[Haskell-cafe] Re: Research language vs. professional language

wren ng thornton wren at freegeek.org
Wed Sep 3 23:03:39 EDT 2008

Jonathan Cast wrote:
> > But Haskell's community is also growing
> This is good!
> >  and becoming more
> > results-oriented.
> This is not; see my other post.  I think it's great that Haskellers are
> starting to accomplish useful things, but if in the process I think
> elders like Lennart Augustsson and Paul Hudak are starting to be
> ignored.  Hair-shirt wearers need to have someplace to live.  Up until
> recently, that's been Haskell.  I can't help seeing putting things like
> ad-hoc overloading or ACIO into Haskell as theft of that territory from
> them, and I think it's incumbent upon those who would do such a thing to
> propose where the hair-shirt wearers are going to receive asylum now
> that they're being expelled from Haskell.

I can't express how strongly I agree with this. For me, the most 
fundamental and radical idea of Haskell is the idea of purity. For a 
long time functional languages have claimed the moral high ground, but 
they've all made concessions against purity. In a world dominated by 
impure procedural languages, it is imperative to have a language which 
is unwilling to make concessions for the sake of expediency. Moreover, 
it is imperative to have a language which is just as vehement about 
finding the correct answer as it is unwilling to concede. I'm eternally 
grateful that Haskell has had that vehemence, because it means I can use 
it in day-to-day programming and at work. But sacrificing that purity 
for daily expediency defeats the whole exercise. If it can't be done 
purely then we're doing it wrong. I chose to don the hair shirt.

> > So, my question for you is: if Haskell is a research language, what
> > direction should it be taking?  What changes should be happening at
> > the language (not the library) level that are in the interests of
> > improving the state-of-the-art in functional programming?

* Extensible records, seconding Jonathan Cast.

* Extensible unions. Something combining Datatypes a la Carte with the 
work on Bit-C to allow construction of ad-hoc unions as well as 
specifying how the unions are tagged, all while ensuring safety. DTalC 
is nice but it would be nicer if we could use, say, a Huffman encoding 
of the coproduct tag rather than just a linear encoding.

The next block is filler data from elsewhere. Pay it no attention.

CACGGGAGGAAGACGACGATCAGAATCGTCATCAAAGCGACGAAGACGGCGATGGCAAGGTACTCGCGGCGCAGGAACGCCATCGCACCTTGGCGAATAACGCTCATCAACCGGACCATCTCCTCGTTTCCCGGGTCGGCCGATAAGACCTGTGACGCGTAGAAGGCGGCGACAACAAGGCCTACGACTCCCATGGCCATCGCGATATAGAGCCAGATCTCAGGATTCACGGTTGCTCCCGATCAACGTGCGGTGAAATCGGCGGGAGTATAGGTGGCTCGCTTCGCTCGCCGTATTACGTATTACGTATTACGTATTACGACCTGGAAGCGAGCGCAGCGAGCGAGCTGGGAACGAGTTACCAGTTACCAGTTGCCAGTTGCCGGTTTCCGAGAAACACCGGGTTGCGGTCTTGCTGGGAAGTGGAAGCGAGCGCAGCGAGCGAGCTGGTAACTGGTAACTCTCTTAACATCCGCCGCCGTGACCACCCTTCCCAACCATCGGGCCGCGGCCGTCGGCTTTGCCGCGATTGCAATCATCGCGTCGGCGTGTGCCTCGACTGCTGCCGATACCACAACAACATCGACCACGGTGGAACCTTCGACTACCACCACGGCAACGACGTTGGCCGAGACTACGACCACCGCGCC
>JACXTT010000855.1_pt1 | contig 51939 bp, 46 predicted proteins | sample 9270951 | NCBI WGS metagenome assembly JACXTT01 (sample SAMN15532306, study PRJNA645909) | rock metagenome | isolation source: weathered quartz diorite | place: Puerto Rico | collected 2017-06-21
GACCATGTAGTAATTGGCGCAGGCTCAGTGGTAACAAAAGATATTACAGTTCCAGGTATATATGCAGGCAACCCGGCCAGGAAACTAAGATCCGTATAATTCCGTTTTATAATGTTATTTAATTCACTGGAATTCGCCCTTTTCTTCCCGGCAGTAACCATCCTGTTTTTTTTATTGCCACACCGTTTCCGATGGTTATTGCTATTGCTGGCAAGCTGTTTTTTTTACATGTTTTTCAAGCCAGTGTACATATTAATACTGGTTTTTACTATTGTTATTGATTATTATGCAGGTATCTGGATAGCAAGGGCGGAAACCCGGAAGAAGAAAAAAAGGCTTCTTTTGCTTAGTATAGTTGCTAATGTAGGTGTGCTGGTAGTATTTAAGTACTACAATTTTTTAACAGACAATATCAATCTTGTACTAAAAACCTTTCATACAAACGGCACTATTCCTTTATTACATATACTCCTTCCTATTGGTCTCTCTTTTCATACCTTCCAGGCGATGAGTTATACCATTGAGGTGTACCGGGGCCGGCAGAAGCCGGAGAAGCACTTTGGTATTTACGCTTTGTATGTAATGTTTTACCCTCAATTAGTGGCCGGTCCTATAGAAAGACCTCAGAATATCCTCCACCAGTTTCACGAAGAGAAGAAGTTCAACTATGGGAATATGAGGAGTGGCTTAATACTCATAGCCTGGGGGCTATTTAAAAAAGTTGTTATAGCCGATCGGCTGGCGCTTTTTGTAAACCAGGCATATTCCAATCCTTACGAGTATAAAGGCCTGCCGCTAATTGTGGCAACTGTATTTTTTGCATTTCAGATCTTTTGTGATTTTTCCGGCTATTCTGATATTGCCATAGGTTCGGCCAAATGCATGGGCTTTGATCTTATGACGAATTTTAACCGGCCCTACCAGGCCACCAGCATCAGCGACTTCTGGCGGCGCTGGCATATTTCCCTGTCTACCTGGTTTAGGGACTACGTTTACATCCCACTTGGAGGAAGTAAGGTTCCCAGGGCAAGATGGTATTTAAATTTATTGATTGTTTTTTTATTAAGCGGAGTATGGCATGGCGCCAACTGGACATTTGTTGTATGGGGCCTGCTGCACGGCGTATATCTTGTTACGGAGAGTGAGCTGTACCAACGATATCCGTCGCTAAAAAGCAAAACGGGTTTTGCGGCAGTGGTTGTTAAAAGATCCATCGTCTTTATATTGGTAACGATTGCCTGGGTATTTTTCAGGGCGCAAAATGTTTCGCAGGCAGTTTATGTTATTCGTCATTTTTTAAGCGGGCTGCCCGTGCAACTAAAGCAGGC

* Inference with type-classes (and fundeps). How exactly we determine 
the correct instance to choose has some irksome limitations at present. 
It would be nice to explore how much of logic programming we could lift 
into this decision without ruining performance. Many of the proposals 
for haskell' to deal with MPTC are in a similar vein.

* Refinement types. Doing this purely would help capture a wide genre of 
OO-like ad-hoc polymorphism, and it would let us totalize partial 
functions like `head` and `div`.

* Top-level mutable variables, dynamic linking. This is also seconding 
Cast, but I mention it more in the vein of capability systems and 
component-based programming. Having a coherent story for how programs 
are constructed from components/modules including all the gritty bits 
about duplicating components and wiring them together efficiently; that 
is, can we take the compositional and applicative features of functional 
programming and apply them to the module layer?

* Distributed processes. This is more in the vein of Erlang, but an 
exploration of the problem space seems to be in order. This feels very 
similar to the previous point, though one of the key focuses here would 
be on the memory model and GC.

* Effect systems, in particular the composition of effects. Monads are 
nice and fun, but they do sort of paint one into a corner 
language-design-wise: once you use them to encapsulate effects, that 
forces your hand when it comes to combining effects etc. Also, this 
essentially gives us two orders of evaluation: by-need for pure values, 
and sequentially for effectful values. What about other orders for 
effectful values? What about breaking up the sin bin of IO? Studying 
this in depth would most likely fork the language, but there is still 
research to be done.

> > My goal is
> > to make it not be a joke when I go to work and suggest that we use
> > Haskell for part of our next project.  What is yours?
> My goal is to ensure there's an even better language to propose using 10
> years from now.

Again, ditto Cast. In ten years I want a language that's as far ahead of 
Haskell as Haskell is ahead of the other languages out there today.

Live well,

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